Berger, Mark T. and Heloise Weber. Rethinking The Third World: International Development and World Politics.
Mark Berger and Heloise Weber, in their book Rethinking the Third World: International Development and World Politics, argue that third world countries should adopt a new framework of development, which they term as "regional development-security framework for progress" (p. 149). The authors state that this regional cooperation amongst the third world countries would be more effective in achieving development. The authors define development both in terms of economic growth and human security issues such as education and gender-based development. In the regional development-security framework proposed by the authors, regions would be regarded as the primary unit of development as well as security (p. 150). Political authority would be multi-tiered in a nature similar to that of the European Union (p. 135).
Cooperation would also help reduce inequality amongst the nation-states of that region. The region as a whole would act as a bargaining platform during international trade. The authors state that market-based economic efforts by the World Bank and the United Nations have failed to bring about development in Afghanistan and Iraq. This is mostly because development was imposed from outside and it failed to integrate the economy of these countries with that of the region. In the post 9/11 world, economic development of third world countries has become synonymous with the concept of security (p. 129). This has led to the development of concepts like 'failed states' with the belief that nation-based economic development would help to achieve security (p. 129). Using the example of Latin America, the authors show that both state-based capital development and economic liberalization has failed to achieve economic growth. Over-focus on the individual nations of Latin America has been an important reason for this failure. Regional cooperation would ensure the achievement of economic sustainability. Economic aid by international institutions would focus on the development of regional cooperation and not the economic growth of any particular country.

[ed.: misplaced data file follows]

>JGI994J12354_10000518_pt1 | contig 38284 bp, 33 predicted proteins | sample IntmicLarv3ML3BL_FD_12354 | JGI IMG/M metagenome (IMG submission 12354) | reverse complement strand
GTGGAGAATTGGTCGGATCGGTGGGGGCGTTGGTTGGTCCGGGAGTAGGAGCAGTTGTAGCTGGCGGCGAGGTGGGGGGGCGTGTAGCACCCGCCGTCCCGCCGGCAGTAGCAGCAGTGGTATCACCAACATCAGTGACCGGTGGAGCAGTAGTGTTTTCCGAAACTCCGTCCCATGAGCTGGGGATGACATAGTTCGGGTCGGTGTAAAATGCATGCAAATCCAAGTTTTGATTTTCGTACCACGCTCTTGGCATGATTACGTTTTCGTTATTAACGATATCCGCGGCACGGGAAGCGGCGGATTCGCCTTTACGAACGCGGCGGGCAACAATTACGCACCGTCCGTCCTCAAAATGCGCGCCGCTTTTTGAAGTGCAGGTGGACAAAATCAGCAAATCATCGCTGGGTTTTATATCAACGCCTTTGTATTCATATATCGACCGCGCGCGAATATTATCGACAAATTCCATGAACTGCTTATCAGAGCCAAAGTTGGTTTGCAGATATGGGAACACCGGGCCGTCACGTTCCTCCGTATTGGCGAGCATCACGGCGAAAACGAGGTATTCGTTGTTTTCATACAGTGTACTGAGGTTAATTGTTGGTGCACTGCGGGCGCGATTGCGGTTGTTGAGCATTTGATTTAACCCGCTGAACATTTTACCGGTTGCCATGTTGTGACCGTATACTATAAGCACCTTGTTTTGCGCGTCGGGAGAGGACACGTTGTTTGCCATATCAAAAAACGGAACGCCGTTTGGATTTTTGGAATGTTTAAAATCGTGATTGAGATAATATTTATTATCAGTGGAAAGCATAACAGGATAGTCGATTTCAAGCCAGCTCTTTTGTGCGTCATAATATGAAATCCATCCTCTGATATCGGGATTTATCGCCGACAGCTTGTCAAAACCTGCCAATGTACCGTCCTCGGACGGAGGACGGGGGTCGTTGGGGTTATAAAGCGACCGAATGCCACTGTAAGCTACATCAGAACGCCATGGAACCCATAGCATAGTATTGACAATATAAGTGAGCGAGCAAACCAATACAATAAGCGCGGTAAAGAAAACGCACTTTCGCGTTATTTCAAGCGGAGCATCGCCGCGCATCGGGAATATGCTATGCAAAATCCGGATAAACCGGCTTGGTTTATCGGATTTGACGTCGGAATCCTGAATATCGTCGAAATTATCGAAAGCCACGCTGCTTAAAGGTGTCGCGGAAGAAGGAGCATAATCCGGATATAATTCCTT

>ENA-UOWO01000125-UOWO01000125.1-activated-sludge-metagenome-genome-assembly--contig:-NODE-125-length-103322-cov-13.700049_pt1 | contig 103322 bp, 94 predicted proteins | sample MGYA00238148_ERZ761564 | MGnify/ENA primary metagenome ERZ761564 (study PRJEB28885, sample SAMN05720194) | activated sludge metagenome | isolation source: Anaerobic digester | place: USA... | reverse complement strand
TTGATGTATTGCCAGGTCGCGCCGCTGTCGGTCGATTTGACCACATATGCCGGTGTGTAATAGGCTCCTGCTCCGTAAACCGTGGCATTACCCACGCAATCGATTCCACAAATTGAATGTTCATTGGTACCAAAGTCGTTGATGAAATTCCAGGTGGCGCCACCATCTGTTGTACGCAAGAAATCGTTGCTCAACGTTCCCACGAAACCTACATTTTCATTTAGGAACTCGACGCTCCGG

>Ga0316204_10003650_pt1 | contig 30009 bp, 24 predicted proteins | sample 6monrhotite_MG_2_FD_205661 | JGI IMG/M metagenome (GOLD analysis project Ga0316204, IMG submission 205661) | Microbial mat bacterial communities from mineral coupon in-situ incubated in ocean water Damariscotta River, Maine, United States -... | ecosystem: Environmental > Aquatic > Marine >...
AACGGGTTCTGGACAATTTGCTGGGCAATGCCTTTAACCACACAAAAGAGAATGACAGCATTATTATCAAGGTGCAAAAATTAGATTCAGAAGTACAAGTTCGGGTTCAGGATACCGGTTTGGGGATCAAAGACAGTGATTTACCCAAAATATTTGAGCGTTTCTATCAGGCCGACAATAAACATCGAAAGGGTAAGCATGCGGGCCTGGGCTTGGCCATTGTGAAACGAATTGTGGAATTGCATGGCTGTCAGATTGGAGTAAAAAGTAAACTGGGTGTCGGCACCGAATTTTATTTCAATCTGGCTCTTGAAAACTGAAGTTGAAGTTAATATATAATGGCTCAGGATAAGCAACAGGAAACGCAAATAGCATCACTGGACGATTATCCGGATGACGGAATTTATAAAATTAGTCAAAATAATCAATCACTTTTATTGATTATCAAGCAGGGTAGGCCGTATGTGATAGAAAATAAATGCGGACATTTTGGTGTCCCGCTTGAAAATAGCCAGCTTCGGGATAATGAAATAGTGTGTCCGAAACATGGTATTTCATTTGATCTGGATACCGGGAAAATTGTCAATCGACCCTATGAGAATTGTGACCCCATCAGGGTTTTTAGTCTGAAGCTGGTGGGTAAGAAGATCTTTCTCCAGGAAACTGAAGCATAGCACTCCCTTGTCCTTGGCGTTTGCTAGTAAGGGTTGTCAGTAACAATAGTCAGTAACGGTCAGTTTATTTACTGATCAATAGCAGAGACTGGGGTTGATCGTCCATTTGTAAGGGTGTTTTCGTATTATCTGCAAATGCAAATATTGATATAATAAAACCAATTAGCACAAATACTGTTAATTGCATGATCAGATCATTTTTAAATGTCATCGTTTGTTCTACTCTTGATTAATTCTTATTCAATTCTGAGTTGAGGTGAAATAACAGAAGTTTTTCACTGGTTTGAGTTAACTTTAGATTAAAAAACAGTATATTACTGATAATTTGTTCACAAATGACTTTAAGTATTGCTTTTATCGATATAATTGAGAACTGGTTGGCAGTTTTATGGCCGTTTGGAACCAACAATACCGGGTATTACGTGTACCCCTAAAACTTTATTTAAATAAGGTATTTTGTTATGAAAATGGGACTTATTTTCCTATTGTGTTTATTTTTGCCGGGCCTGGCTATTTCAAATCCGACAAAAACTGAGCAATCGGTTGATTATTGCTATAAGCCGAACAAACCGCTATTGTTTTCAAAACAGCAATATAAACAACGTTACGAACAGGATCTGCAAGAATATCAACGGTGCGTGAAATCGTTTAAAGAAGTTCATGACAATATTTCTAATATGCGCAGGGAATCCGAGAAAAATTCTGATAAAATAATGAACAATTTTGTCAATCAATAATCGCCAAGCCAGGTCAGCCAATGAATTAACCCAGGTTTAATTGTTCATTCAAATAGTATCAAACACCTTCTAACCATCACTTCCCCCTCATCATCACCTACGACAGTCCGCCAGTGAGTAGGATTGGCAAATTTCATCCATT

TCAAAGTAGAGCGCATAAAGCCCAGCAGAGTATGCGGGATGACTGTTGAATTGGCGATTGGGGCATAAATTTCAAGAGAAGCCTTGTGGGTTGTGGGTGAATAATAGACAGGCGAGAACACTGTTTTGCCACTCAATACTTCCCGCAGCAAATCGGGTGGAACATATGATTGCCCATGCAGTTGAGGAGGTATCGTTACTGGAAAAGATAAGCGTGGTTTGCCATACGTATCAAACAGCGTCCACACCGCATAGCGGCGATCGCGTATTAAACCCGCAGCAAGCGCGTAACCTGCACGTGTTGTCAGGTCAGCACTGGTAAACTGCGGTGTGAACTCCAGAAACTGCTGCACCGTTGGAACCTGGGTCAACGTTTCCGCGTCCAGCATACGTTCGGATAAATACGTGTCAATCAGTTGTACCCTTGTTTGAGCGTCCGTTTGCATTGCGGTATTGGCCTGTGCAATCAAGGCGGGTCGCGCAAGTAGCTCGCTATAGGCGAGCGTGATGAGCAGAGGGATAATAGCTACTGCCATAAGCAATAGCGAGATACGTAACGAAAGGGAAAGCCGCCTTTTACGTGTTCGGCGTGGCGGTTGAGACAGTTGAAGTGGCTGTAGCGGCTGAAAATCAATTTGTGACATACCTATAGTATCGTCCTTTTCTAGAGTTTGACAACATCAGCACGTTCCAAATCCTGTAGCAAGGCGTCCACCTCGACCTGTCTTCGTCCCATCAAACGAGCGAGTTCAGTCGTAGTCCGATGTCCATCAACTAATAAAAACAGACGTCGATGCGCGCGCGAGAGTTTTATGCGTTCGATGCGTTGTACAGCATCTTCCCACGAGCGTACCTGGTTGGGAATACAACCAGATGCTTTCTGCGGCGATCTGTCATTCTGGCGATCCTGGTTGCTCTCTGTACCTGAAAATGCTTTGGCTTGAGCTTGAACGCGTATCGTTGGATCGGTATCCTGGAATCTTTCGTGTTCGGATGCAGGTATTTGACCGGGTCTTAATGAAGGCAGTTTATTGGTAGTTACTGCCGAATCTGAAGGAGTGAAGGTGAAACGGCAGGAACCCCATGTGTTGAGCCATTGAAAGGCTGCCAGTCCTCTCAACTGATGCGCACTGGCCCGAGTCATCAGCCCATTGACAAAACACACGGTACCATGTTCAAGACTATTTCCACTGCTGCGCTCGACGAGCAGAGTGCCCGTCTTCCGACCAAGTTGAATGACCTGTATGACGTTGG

The strength of the book lies in its focus on the concept of regional cooperation. According to the authors, regional cooperation for the third world countries has to go beyond the concept of the political sovereignty of nation states. Only then will it be able to address the issues of identity and cultural differences within third world countries. The book aims at theorizing an institutional set-up similar to that of the European Union. Hence, the authors adopt a broader definition of development that goes beyond measuring economic growth. The book highlights the difference between the concepts of nations and states that have played an important role in the development of third world countries. Though most of the third world countries have been able to develop into politically independent states, nationalistic feelings are still absent. According to the authors, this has proved to be an important impediment in the process of development. By focusing on the concept of regional cooperation, the book shows that the development of a state also depends on its neighbors. Similarly, by tracing the history of economic development in the third world countries, the authors have been able to show that both state-based and market-based economic growth by itself will not be able to ensure development.
In spite of the above-mentioned strengths, a number of drawbacks can be pointed out. The book states that post 9/11 development has been synonymous with security, but they fail to question whether development would at all be able to achieve security or not. The authors also do not define the concept of security. It remains unclear whether they are focusing at the national, regional, or international level of security. The book states that regional cooperation would be able to achieve development for third world countries. Although it does mention the case of the African Union, it fails to highlight the reasons as to why regional development has failed in the case of Africa. A regional cooperation of third world countries would also have to address the issue of multiple religions, which the book fails to mention. The book also does not highlight the problems of having a hegemonic state and the issue of power politics within a region. Questions remain as to whether such a hegemonic state would allow the equal economic development of the entire region. The authors believe that states should give up a part of their national sovereignty in order to make regional co-operations more effective. A world based on such nation-states and regional co-operations seems a bit too idealistic. The book does not deal with the role of powerful external countries and its impact on regional cooperation. It also fails to mention the impact that organizations such as the World Bank, the United Nations, and the International Monetary Fund might have on regional cooperation.
In conclusion, the book does provide a new framework of development for third world countries based on increasing regional cooperation that goes beyond the socialist or the capitalist economic development models. The focus on regional cooperation can also prove to be more effective for the development of third world countries. Hence, this book could be useful for students and academic scholars interested in the politics of development, political economy, and international relations.
Kent State University
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|Publication:||Journal of Third World Studies|
|Article Type:||Book review|
|Date:||Sep 22, 2015|
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